Self-publishing services are on the rise — a dramatic one. And because of this, technologies are evolving weekly, and advertising is flowing.
If you’re using a free subsidy press and e-book distributor to self-publish and sell your book, one service to get familiar with is Lightning Source.
Lightning Source has free book cover templates, spine-width calculators, and bar codes, and visibly higher-quality printing. Because it’s owned by Ingram, your book will automatically be visible to bookstores, too. Here are a bunch of reasons LSI should be in the mix of tools you use to publish your book.
Book Cover Templates
Maybe you’ve hired a professional designer who is using InDesign or Quark to lay out your book. Or maybe you’ve bought InDesign templates, or are trying to learn it yourself. (Aaarg! But worth it.) LSI provides free book cover templates for all the standard book sizes. You (or your designer) don’t even have to register or sign in. Just navigate to LightningSource.com’s File Creation area, click Cover Template Creation, and tick off the options that fit your book. Finally, enter your email address and, seconds later, you’ll get the cover template in your email.
Weight and Spine Width Calculator
But … the spine width in your book cover template only works if you’re printing with LSI because of differences in paper weight among all the various printers. So if you’re printing elsewhere you’ll have to adjust the spine width to match their specifications. (They all have spine-width calculators, or should, by now.) If you have trouble adjusting your spine width in a program like InDesign, take a Lynda.com course for the program or, better yet, plenty of professionals can help you, for a small fee.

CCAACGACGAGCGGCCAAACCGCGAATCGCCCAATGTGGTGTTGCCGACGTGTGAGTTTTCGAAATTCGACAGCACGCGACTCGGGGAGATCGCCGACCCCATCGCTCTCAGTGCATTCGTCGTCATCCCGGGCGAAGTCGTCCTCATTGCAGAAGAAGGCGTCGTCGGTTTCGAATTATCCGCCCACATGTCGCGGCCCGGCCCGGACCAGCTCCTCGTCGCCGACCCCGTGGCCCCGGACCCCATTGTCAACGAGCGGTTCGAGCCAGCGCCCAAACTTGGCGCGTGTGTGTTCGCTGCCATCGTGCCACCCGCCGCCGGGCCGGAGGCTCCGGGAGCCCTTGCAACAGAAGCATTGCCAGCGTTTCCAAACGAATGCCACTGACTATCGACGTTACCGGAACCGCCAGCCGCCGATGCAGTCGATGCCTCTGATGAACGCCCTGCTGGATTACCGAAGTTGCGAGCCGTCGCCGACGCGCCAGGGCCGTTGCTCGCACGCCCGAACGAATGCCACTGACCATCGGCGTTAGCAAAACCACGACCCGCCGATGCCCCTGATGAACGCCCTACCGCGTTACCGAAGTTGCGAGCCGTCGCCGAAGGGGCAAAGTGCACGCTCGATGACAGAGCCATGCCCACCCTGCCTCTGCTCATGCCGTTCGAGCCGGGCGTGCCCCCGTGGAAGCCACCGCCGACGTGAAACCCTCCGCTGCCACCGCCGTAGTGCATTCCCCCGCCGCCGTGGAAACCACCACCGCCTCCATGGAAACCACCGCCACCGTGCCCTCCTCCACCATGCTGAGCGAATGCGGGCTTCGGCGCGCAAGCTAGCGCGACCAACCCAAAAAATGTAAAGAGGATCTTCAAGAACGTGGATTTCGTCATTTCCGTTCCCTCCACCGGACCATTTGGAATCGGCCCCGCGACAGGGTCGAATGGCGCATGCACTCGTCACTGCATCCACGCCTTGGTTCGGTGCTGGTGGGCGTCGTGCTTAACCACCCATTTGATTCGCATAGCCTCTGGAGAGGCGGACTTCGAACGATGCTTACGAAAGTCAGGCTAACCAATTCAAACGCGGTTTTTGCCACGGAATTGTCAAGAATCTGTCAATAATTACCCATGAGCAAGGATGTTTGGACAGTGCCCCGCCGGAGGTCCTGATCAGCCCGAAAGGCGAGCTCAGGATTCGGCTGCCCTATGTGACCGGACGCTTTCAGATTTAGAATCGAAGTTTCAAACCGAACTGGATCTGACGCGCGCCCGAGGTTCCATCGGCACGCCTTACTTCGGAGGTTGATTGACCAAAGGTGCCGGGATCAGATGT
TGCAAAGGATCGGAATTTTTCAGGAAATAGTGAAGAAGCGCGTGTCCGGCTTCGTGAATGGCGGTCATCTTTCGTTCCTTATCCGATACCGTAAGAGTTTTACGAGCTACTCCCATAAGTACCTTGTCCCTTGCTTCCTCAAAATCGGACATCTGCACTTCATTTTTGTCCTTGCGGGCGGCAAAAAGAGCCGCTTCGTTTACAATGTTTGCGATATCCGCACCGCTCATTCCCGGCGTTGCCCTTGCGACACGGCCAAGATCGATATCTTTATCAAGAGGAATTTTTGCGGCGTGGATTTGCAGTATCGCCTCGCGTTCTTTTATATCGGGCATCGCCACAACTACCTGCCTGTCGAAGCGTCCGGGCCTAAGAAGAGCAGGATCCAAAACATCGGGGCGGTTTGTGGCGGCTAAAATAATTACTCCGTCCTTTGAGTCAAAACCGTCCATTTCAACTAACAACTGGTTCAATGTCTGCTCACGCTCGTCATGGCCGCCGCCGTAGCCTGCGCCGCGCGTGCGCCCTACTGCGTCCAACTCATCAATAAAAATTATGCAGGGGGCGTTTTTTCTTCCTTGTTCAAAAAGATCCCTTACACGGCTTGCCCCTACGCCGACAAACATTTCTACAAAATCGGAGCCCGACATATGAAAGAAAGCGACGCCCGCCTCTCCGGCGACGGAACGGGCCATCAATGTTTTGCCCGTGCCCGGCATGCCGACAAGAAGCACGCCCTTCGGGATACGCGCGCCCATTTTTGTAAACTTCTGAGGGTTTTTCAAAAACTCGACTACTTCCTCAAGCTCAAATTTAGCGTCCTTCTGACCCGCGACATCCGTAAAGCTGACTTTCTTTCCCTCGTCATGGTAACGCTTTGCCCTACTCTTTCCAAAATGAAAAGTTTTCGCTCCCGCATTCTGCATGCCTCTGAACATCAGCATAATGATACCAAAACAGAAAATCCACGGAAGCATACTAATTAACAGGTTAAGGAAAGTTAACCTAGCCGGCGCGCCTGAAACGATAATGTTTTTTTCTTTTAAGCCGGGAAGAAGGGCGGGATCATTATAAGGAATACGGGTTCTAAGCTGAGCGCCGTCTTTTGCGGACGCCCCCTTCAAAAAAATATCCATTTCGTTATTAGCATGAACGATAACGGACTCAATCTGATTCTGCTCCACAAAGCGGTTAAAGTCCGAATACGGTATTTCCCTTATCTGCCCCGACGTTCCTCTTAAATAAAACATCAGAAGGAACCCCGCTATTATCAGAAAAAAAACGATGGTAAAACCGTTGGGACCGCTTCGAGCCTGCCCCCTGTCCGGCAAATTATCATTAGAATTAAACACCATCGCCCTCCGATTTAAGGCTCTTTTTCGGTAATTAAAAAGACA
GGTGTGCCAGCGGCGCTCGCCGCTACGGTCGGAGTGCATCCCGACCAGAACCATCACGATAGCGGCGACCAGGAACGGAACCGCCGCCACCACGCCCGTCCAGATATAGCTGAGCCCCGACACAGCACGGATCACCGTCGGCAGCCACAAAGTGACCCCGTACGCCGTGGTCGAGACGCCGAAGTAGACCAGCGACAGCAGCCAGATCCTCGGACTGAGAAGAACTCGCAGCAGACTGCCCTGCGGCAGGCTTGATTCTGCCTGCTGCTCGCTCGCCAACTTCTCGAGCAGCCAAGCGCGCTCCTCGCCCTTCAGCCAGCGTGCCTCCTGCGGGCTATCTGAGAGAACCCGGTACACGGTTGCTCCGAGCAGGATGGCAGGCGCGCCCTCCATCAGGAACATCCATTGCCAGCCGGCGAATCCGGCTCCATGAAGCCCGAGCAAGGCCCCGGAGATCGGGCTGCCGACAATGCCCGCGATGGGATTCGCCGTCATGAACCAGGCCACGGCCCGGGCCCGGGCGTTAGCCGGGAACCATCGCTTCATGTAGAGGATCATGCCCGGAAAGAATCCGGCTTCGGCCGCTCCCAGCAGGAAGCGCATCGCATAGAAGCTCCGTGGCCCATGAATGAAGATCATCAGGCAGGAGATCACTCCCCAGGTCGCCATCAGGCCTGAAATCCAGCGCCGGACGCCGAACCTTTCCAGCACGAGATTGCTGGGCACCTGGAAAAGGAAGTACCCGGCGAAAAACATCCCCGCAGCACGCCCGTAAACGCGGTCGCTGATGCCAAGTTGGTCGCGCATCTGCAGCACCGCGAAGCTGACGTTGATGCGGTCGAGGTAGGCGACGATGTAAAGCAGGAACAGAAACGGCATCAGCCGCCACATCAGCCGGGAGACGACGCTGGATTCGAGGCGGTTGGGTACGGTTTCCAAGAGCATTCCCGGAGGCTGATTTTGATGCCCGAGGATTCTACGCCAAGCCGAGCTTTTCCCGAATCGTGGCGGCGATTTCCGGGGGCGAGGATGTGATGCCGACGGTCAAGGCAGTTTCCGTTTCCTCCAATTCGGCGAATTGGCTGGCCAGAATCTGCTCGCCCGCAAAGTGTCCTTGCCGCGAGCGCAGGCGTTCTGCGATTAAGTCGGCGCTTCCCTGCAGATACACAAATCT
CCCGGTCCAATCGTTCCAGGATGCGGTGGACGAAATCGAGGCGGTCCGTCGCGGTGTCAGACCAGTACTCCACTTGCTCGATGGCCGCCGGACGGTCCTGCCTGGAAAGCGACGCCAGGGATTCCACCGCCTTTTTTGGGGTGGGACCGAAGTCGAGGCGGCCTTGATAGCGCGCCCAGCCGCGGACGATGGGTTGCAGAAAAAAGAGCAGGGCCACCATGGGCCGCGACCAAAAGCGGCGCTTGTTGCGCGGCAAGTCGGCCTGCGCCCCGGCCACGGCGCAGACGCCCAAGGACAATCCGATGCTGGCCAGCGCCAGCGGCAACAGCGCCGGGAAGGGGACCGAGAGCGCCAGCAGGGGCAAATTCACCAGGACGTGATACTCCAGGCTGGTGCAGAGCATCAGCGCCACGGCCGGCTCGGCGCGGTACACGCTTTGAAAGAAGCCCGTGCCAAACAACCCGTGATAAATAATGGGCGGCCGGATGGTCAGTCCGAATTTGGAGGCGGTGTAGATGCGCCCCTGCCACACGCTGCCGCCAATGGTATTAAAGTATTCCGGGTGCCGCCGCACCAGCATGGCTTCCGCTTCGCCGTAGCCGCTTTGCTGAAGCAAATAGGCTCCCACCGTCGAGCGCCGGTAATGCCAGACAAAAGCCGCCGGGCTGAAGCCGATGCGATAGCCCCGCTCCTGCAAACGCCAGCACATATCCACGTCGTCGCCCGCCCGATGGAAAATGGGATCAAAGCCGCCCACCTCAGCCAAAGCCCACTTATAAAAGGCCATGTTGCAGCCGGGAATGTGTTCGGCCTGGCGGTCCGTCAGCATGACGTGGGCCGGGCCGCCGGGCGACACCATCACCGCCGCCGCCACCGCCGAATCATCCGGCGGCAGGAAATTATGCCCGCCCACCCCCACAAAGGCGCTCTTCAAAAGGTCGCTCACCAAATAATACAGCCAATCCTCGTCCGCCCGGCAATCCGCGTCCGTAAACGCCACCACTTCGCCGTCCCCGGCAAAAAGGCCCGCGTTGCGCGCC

A bar code costs about $25, but your LSI book cover template will include a bar code for free! If you’ve entered your ISBN (buy it from Bowker), and the price of your book, that information will also be embedded in the bar code. Don’t worry, if you haven’t decided, you don’t have to fill in the ISBN or price in order to get a cover template. You can do it later, before you actually print your book. Once you’re ready, just generate another template, copy the bar code art, and paste it into your designed cover.
The print quality from LSI is undeniably better than that of CreateSpace, Lulu and other subsidy POD services. Here’s why:
- POD services give your book a thick glossy cover that looks like a cheap, shiny suit. LSI gives you better-looking glossy covers, and also offers matte covers, which look a lot better on many books.
- POD services generally have sloppier tolerances. A 1/8-inch tolerance, which is acceptable for many, means that your spine might wrap over onto your back or front cover just a little bit. LSI’s tolerances are higher.
- LSI’s creme interior is also much better looking. It’s actually creme and not the yellow you see with some POD books.
- With LSI, the ink is truly black, where POD services printing can be grayish, as if they’re watering down the ink.
Because LSI is owned by Ingram your book is visible to bookstores, and you can sign up for the returns program so that bookshops might actually even order your book. Your PDF e-book can also be distributed worldwide to Amazon, but I don’t recommend it — I prefer a combination of Smashwords and BookBaby, instead. (See below.)